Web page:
OBJECTIVES. This study explored how vaccination coverage is associated with not being insured and with insurance type among children who are insured and to show how these associations are modified by race/ethnicity.
METHODS. We determined whether 8324 children sampled in the National Immunization Survey in 2001 and 2002 were covered by private insurance only, Medicaid/State Children's Health Insurance Program, or another insurance type or were uninsured at the time of the National Immunization Survey interview or were uninsured at some time before the interview. Children were up to date if, by the date of the interview, their vaccination providers had administered ≥4 doses of diphtheria-tetanus toxoids-acellular pertussis vaccine, ≥3 doses of polio vaccine, ≥1 dose of measles-mumps-rubella vaccine, ≥3 doses of Haemophilus influenzae type b vaccine, and ≥3 doses of hepatitis B vaccine. To evaluate the association between insurance type and breaks in insurance with timely completion of the recommended vaccination schedule soon after 19 months of age, we restricted our analyses to children 19 to 24 months of age.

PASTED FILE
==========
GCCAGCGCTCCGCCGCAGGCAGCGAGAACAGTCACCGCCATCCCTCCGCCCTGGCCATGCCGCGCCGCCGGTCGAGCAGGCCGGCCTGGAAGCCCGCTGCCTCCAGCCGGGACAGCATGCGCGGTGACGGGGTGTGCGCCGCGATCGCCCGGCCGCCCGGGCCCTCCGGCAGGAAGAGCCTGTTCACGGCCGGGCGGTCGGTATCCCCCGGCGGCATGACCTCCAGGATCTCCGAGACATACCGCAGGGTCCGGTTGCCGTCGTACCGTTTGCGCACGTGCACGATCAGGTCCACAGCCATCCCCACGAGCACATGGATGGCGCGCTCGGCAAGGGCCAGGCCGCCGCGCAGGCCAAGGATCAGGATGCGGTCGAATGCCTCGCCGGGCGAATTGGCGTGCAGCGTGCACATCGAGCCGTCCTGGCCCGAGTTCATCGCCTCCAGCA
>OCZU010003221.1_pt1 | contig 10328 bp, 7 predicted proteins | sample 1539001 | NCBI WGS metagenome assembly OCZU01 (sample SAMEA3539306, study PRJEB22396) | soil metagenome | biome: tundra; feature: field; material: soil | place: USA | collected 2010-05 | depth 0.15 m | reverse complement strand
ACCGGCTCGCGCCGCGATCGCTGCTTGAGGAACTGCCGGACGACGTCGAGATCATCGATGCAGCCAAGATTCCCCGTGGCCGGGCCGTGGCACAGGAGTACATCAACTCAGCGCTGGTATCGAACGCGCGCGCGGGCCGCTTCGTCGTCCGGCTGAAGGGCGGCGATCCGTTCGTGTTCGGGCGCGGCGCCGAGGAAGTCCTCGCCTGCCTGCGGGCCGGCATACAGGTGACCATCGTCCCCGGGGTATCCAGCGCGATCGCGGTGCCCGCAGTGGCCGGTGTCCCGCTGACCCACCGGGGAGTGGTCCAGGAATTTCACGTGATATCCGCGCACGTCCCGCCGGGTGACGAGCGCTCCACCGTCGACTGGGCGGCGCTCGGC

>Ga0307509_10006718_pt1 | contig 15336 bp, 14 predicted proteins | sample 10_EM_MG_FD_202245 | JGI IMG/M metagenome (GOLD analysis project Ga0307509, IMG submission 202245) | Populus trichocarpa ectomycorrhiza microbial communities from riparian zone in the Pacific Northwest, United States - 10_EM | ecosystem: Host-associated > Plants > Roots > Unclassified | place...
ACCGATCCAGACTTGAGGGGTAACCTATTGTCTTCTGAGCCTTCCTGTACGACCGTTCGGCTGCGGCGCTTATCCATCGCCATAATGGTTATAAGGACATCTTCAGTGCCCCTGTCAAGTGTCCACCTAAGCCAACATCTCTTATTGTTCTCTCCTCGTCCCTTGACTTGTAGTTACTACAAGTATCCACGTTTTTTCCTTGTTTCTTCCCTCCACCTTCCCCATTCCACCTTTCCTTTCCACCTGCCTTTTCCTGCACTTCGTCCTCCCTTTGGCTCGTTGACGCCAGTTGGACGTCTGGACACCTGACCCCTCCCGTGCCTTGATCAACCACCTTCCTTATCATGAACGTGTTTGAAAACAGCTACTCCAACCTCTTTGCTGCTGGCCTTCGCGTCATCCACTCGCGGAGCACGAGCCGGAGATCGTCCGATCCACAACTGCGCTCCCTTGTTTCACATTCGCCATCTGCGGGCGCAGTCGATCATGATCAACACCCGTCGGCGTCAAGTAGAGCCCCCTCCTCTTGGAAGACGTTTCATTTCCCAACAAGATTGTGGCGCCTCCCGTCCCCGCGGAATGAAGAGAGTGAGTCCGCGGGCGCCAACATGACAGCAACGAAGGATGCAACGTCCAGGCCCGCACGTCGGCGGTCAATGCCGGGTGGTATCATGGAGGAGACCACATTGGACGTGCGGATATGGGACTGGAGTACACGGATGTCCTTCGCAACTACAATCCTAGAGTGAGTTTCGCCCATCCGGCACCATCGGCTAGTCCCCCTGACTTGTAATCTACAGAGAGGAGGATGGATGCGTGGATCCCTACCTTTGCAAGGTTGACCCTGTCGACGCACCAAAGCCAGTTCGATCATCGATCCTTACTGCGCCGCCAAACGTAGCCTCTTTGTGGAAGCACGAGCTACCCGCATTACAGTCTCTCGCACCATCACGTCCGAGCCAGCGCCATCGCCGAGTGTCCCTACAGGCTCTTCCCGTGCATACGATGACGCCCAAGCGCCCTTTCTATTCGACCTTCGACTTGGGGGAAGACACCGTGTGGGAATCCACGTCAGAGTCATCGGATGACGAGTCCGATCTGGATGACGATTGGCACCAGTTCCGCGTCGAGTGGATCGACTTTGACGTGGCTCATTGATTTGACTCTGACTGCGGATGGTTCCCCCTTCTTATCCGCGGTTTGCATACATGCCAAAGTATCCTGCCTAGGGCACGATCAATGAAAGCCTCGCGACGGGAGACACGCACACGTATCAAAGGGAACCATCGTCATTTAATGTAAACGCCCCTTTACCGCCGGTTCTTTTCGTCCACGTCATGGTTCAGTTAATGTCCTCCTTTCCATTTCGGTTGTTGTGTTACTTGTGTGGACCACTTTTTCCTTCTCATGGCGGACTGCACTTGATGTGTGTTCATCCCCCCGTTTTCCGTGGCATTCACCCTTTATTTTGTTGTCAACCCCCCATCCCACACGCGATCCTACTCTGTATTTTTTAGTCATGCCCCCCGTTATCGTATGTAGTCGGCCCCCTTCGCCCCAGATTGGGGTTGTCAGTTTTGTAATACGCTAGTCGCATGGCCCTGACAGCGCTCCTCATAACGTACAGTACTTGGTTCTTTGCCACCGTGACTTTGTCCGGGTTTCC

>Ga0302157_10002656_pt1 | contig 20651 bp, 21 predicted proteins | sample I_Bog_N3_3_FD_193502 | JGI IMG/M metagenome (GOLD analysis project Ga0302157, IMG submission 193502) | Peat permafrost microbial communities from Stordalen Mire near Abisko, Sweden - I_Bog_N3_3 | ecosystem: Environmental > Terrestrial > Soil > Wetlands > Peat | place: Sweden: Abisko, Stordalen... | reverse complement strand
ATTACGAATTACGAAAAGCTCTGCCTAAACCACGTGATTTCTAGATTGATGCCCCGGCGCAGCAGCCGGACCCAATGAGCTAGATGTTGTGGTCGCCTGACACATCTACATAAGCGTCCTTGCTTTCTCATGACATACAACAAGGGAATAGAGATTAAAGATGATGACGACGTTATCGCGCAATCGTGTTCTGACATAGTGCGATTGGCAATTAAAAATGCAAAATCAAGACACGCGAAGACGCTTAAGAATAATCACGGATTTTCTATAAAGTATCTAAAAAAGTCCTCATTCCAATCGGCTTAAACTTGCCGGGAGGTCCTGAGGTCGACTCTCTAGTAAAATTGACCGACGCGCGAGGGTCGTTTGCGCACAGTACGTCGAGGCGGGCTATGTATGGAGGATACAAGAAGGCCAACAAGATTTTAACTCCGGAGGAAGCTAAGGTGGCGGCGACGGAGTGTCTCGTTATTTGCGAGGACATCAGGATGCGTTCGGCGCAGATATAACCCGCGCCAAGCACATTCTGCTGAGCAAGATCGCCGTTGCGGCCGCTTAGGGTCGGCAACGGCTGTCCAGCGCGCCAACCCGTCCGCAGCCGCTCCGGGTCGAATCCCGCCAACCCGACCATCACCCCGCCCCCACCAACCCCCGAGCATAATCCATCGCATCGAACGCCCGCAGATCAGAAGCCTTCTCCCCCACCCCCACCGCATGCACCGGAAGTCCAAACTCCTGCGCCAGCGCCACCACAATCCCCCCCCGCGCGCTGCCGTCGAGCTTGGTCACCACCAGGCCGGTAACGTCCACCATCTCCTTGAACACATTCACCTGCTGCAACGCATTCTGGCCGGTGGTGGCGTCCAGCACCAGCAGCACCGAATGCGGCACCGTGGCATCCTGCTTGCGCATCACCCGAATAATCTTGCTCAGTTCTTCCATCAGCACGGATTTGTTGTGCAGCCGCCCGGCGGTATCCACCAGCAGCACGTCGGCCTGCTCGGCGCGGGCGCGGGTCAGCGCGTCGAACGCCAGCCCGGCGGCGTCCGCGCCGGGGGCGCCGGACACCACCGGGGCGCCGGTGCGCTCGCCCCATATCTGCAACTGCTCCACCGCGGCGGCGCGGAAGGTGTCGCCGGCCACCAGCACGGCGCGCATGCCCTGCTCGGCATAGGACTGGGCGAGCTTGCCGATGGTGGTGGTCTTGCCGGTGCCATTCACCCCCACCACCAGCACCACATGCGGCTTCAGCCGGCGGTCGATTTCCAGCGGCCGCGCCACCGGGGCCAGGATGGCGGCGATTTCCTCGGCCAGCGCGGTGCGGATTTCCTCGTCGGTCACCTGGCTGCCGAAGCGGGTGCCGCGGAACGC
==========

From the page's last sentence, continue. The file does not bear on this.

RESULTS. Nationally, 12.6 ± 1.6% of all children 19 to 24 months of age were uninsured at some time. Children who were uninsured at the time of the National Immunization Survey interview had significantly lower vaccination coverage than did children with Medicaid/State Children's Health Insurance Program coverage or children with private insurance only (52.6% vs 70.0% and 75.6%). Children who had never been insured and children who were insured but had a break in insurance coverage in the 12 months immediately preceding the National Immunization Survey interview had significantly lower vaccination coverage than did children who had been insured continuously (47.4% and 64.8% vs 73.5%).